Photo: Brian Smith
'Alligator' Ron Bergeron
‘Alligator' Ron Bergeron is a Florida Icon
(Businessman; commissioner, Florida Fish and Wildlife Conservation Commission, Fort Lauderdale; age 70)
Yes, I wrassle alligators. It’s a Florida cultural thing, sort of like running with the bulls in Spain or fighting bulls in Mexico. That’s because, years ago, people ate alligators, so they would wrassle them, tie them up and keep them. They didn’t have refrigeration so when they were ready to eat them, they’d eat them. That’s how the culture started.
I actually lived in a house trailer until I was 41 years old, and I was a multi-millionaire at 25. Success was never about what it would buy me. Success is about achieving.
We didn’t have tennis courts and golf courses in Davie where I grew up. Actually, as a little boy, we didn’t know what those things were, but we knew what rodeo was.
Leadership to me is the skill of being able to form a consensus.
My grandfather took me on my first airboat ride when I was 3. I can still remember the way it felt, seeing the Everglades of God’s creation, the wildlife, the smells, the sunset. My grandfather introduced me to a beautiful world, and I fell in love with it.
I have a natural resort in the Big Cypress, and I let charities auction it off for people to spend the weekend with me. I introduce them to the beautiful Everglades. I always tell them, ‘If you want me to wrassle an alligator, I’ll wrassle one.’ So this one group, very prominent people, asked me. I went in the water and started to wrassle one and I missed his mouth. I’m on his back and he wrapped his tail around my left leg and deathrolled me with me on his back. He twisted around and got my hand in his mouth — 2,000 pounds of pressure per square inch. My audience thought this was part of the show. They were actually clapping. I had to use a technique of going his way, go to the bottom, because that’s where they want to bring you. They’ll calm down because they think they got you and he did calm down. I’m lying on the bottom of the lake and I had to trick him into biting the other hand and he went for it. He opened his mouth and I got my other hand out. Then I brought him to my stomach and, buddy, I could have whipped Superman’s ass. My adrenaline was pumping. I kicked my way to four foot of water, stood up, got his mouth shut and laid him on the shoreline. I said to the group, ‘Come on, let’s take a few pictures and then I’m going on to the hospital to get my fingers sewed back on.’
I went to Davie Elementary School, the oldest school in Broward County. It was built in 1917. You know when things happen now they lock the school down? Well, we had a panther sighting and I’ll never forget this — I was in the first grade — and they didn’t lock the school down. They let us go outside to look for the panther.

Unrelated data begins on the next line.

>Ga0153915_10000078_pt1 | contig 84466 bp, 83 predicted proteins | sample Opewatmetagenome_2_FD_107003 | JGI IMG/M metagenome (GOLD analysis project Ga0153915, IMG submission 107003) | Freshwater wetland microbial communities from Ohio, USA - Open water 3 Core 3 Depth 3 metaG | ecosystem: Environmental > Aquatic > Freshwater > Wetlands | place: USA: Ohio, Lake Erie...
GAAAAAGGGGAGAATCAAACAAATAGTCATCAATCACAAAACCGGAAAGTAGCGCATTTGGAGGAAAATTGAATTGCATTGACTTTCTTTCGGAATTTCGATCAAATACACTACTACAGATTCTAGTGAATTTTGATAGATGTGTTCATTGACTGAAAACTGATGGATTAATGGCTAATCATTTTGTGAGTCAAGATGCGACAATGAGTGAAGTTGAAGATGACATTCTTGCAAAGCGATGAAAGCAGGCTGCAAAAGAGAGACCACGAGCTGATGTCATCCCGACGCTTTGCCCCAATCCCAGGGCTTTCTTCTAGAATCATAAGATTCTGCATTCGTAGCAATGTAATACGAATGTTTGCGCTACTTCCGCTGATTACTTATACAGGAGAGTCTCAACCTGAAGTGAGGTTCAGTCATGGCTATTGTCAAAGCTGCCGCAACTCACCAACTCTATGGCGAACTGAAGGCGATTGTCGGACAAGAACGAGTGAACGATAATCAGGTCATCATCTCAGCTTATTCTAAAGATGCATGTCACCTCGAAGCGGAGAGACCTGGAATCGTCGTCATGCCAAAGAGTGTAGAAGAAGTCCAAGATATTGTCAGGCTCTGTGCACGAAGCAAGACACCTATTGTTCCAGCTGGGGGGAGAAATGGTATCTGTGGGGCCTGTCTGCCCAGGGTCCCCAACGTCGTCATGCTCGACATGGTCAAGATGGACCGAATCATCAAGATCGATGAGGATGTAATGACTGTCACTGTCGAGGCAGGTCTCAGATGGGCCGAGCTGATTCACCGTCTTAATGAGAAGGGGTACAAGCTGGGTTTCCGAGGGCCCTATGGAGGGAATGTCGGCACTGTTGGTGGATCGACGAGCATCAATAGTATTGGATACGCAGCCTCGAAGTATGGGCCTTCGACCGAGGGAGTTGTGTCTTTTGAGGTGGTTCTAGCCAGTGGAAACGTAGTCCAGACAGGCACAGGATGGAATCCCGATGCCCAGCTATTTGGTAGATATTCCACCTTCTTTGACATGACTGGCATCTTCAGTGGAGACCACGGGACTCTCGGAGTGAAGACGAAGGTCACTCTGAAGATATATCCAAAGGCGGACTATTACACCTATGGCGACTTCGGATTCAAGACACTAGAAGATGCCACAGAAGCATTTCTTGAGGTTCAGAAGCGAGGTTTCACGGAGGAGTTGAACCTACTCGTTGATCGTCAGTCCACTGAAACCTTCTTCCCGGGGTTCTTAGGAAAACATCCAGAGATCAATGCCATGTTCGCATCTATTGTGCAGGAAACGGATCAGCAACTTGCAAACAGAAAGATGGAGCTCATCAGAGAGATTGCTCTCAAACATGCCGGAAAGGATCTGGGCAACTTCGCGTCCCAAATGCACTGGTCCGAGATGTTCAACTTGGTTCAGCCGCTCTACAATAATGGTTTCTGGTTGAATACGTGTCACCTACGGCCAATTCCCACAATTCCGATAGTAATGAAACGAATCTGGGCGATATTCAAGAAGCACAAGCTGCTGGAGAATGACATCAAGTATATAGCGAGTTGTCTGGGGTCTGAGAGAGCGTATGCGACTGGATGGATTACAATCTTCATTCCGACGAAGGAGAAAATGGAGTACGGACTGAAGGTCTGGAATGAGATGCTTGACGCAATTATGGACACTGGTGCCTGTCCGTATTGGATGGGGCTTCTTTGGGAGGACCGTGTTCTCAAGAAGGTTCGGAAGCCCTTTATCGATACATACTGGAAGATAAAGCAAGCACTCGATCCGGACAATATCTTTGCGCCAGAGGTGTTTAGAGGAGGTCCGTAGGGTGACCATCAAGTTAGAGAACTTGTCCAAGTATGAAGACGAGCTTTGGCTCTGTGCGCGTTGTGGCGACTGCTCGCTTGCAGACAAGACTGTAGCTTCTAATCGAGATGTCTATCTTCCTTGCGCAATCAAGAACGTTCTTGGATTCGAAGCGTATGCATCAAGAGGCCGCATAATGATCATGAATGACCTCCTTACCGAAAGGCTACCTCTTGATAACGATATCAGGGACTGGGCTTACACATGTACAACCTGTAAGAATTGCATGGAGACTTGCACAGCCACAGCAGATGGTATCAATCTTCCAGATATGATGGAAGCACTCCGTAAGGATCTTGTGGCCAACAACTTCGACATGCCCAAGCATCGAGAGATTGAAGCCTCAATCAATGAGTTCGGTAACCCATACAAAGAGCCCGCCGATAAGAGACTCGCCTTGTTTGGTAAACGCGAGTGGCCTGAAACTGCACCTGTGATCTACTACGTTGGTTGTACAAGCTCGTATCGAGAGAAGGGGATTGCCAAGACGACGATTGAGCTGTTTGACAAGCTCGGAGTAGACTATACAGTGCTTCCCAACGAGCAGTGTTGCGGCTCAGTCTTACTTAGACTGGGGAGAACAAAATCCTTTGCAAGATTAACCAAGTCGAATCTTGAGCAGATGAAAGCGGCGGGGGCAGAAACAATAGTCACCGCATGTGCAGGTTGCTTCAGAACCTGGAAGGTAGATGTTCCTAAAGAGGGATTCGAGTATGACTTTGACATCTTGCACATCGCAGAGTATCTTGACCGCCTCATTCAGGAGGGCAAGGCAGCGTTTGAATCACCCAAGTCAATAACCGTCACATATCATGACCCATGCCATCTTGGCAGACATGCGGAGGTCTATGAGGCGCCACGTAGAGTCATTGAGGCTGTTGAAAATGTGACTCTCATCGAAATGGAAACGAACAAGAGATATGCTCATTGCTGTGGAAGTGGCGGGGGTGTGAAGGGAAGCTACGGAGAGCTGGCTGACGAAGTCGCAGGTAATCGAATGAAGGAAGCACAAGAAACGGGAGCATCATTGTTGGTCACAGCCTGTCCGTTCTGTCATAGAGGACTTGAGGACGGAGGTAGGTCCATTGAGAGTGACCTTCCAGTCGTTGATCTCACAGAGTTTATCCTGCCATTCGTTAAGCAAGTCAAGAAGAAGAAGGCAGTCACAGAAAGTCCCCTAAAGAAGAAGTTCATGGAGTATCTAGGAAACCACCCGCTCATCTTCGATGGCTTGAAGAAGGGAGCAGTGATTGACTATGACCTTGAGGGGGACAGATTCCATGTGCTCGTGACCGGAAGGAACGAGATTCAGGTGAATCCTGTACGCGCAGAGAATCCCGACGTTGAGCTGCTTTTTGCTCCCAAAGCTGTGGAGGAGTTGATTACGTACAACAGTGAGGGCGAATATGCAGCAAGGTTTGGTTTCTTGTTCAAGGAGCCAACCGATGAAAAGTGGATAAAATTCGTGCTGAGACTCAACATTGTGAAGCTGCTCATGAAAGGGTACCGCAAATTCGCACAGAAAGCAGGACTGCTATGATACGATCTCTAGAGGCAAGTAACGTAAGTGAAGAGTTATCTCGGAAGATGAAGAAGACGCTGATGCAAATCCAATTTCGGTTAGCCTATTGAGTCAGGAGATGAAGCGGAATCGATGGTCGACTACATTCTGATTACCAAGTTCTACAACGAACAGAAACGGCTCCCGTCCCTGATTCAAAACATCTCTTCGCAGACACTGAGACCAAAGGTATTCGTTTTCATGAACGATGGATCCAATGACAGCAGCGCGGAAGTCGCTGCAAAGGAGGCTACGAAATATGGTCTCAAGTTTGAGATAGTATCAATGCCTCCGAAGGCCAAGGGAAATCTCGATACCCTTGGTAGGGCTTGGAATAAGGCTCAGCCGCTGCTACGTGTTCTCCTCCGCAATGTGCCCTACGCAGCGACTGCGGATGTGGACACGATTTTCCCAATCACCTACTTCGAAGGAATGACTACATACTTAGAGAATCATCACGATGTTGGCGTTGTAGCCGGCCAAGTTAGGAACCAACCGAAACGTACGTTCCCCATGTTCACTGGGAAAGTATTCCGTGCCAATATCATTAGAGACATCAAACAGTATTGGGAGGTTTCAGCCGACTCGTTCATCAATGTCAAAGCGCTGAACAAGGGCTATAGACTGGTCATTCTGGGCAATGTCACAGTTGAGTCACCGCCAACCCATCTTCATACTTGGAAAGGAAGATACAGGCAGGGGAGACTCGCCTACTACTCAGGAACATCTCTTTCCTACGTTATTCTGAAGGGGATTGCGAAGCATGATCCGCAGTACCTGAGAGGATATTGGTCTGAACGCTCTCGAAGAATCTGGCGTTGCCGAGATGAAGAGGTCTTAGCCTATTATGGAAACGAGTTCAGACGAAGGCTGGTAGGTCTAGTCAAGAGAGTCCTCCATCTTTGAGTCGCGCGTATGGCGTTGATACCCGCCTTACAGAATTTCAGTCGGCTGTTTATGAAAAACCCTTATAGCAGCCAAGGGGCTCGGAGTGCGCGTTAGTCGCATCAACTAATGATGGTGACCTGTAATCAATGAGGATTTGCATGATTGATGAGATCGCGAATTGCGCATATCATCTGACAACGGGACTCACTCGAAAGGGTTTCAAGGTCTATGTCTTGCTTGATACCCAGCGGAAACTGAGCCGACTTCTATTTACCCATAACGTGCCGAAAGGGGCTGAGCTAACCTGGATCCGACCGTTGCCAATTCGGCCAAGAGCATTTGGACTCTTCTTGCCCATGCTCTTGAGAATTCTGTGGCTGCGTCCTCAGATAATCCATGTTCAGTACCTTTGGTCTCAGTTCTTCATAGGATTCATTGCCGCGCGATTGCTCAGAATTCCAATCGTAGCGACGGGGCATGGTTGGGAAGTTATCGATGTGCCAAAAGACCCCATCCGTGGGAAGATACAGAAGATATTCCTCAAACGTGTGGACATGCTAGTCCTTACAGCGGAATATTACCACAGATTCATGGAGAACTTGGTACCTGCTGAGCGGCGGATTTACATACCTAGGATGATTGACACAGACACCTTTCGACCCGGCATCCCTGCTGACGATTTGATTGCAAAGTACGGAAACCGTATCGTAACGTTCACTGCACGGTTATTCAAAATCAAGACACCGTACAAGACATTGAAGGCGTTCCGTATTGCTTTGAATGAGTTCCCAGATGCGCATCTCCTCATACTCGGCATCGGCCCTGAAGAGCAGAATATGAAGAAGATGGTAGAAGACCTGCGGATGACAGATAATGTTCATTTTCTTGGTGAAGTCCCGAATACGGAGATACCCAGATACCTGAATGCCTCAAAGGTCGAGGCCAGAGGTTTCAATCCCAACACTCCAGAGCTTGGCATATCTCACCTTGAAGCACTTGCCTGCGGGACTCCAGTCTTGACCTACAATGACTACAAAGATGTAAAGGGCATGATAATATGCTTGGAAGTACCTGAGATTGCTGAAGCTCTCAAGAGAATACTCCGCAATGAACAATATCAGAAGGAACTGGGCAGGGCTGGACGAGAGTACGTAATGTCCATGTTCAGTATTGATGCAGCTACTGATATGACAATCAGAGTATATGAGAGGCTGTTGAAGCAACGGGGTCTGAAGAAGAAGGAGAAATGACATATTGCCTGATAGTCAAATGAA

My family, on my mother’s side, entered Florida in the 1840s. And I have children, grandchildren and great-grandchildren, so that’s eight generations of Floridians in my family.
It was the early 1960s, and I bought a bulldozer and started building driveways and house paths. The boom was coming. I started in business in 1962 and incorporated in 1965 — Bergeron Land Development.
I left home at 18 with $235 and 12 cents in my pocket. I got in an argument with my mom. She said she’s the boss under this roof and so I left. I ended up working at a gas station for 40 cents an hour and lived in the back. Took a bath in the sink. It was pretty tough there for a few months.
The grand slam of the Everglades is when a man or woman sees deer, turkeys, hogs, a bear and a panther all in one day.
I figured out where the highways were gonna come in the future. I actually got in a plane and looked at how they could connect up the major highways and I guessed perfect. I bought 50 acres of land and all of a sudden University Drive comes through. I continued to buy more land all my life.
For Everglades’ restoration to succeed, you have to decompartmentalize the system to where it has a natural flow from Lake Okeechobee to the central Everglades into Everglades National Park and on to Florida Bay. Every part has to have shared adversity, shared impacts and equalization of water levels.
When I first started rodeoing, I was about 18 years old. I rode bareback horses. That’s a young man’s sport there. As I got older, I took up roping, and I still rope today.
You need regulation, but to duplicate it four or five times makes it hard on businesspeople.
I’m a very happy man because I still do the same things I did when I had nothing. I may have a little better roping horse and a little nicer airboat, but the world I live in has never changed.
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